Doesn’t she notice this? Isn’t it killing her inside like it’s killing me? Where is her head? Has his evil, prim momma told her NOT to feed him McDonald’s? “SHE’S NOT HERE, WOMAN! NO ONE HAS TO KNOW!” I scream at her to myself.
I can’t bear this: silent nibbling; eyes darting back and forth, back and forth, ready to cry; a slight, but perceptible quiver in his lower lip. How many kids would say nothing when they have to watch some other kid at their table with a Happy Meal? This little boy is a saint! I want to scoop him up and take him to the counter, buy him a Happy Meal, make him happy, too.
I want to but I can’t. Still, I think seriously about getting up, buying him a Happy Meal, and bringing it to him. Welcome to McDonald’s. May I take your order? By the time I get it, they’ll all be done and gone, and it will be moot, and I’d be standing there at an empty table holding a lame Happy Meal.
So I watch all three of them as I eat my damned Filet-O-Fish.
The woman is oblivious. Her son is ecstatically bobbing his head up and down as he makes the yellow jet-ski bounce across an imaginary lake. The little blond boy, meanwhile, nibbles quietly, toyless, in agony. Some would surely say this is a good lesson for him – that he has to learn someday that he can’t have everything everyone else has. The sooner the better.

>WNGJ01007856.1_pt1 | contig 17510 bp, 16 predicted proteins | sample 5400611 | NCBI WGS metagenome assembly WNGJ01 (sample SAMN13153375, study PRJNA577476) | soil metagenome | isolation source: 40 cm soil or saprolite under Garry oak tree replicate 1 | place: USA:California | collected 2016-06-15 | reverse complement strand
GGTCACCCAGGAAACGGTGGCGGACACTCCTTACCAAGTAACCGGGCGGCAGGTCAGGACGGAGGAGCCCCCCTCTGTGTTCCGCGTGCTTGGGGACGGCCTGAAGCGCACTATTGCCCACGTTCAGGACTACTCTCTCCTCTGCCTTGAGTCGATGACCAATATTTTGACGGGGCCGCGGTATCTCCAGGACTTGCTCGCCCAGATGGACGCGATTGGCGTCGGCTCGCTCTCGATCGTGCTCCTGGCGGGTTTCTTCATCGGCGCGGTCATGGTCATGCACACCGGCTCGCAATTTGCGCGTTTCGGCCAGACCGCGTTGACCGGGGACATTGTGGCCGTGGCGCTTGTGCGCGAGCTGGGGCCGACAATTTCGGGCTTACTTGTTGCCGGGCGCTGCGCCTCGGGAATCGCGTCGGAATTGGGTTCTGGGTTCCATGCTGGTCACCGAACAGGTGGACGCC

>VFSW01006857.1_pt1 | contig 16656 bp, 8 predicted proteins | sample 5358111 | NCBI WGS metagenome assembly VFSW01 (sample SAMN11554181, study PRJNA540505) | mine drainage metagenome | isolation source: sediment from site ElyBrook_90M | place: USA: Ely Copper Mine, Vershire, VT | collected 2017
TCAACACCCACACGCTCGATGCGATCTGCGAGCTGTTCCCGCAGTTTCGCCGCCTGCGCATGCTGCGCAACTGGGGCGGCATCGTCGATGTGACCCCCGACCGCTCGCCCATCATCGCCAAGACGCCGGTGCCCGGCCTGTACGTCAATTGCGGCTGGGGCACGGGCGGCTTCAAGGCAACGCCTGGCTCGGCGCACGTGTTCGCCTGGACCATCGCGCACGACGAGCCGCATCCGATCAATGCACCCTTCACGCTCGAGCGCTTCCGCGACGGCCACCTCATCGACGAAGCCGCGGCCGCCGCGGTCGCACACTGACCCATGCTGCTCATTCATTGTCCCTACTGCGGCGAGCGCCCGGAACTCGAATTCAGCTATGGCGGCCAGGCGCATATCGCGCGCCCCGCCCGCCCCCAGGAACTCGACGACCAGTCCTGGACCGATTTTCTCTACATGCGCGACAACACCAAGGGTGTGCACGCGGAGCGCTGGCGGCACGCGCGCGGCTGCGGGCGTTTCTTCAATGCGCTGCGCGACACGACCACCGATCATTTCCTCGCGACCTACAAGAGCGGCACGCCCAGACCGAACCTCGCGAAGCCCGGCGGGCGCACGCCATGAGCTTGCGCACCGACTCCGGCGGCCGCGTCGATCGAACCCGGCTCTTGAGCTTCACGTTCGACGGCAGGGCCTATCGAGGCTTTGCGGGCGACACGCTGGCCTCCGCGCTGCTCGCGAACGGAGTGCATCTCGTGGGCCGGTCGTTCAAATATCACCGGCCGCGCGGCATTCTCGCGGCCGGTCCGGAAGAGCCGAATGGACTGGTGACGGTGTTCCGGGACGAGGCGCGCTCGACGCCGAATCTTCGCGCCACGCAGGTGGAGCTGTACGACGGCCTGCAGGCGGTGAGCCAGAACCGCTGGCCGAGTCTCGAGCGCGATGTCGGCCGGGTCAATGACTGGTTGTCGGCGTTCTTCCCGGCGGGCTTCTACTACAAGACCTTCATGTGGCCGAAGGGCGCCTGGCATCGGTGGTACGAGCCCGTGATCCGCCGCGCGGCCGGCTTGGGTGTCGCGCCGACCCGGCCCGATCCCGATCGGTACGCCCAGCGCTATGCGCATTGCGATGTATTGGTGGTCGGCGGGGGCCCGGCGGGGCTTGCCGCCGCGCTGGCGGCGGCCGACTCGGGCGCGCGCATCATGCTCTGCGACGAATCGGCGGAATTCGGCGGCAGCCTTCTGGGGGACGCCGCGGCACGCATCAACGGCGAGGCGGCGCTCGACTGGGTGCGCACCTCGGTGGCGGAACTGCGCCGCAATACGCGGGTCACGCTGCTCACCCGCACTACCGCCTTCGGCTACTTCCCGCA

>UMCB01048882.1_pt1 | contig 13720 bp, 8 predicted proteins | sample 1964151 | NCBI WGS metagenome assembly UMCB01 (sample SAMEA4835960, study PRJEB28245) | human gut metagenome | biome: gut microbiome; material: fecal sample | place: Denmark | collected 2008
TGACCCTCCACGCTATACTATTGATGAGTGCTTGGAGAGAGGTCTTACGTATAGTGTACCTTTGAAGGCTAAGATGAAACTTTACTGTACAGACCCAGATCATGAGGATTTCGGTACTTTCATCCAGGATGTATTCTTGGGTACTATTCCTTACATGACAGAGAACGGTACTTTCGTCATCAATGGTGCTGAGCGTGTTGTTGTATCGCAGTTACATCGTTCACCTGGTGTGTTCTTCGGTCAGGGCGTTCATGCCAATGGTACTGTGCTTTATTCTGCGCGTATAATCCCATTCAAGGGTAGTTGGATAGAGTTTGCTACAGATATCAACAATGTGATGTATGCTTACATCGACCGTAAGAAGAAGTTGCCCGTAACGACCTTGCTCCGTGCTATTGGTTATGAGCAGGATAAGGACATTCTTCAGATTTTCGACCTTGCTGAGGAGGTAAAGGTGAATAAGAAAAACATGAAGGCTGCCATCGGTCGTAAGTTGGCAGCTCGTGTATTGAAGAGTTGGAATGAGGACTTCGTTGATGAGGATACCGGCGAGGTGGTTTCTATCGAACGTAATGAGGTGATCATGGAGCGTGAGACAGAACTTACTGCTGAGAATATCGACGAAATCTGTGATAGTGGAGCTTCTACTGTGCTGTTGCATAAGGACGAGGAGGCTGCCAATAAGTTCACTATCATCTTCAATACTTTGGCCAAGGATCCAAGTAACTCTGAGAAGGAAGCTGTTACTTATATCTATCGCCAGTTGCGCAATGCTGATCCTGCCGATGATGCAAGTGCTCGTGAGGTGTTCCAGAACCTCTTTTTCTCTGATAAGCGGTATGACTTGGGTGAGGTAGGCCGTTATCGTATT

I’m not interested in eating any more. I just want to leave. But they’re still there – two eating contentedly and oblivious; one in misery. It occurs to me by then, of course, that I had plenty of time! I could have gotten him that Happy Meal twice by now. What would she have done? Not allowed it? Would my showing up at their table with a Happy Meal for him have made it even worse? Would I be informed that indeed he was forbidden to eat McDonald’s food; that his mother had made him a perfectly good home-made sandwich; that I should mind my own business?
Or maybe his mom didn’t know the babysitter was even going to McDonald’s. Maybe it would have been perfectly fine with her – especially knowing that her own little boy would have to sit there watching as another little boy luxuriated in his Happy Meal.
Why didn’t I act when there was still time? Why? Now I’m screaming at myself.
I could have simply asked before getting him one. Maybe it would have been totally cool with her. Or maybe it hadn’t dawned on her that her little blond charge would be tortured with desire while she and her son had their McDonald’s right under his nose. Could she be that callous? That clueless?
I now hate her. I hate myself. I hate this whole scene.
I can’t look any more. I pick up my tray, head for the door. Toss the remains of my Filet-O-Fish, the wrapper and medium fries, the little pleated paper cup of ketchup, the flattened Hellmann’s tartar sauce packet – all of it – into the bin, and head out onto First Avenue with my medium orange drink, scraping the straw through the X cutout in the lid.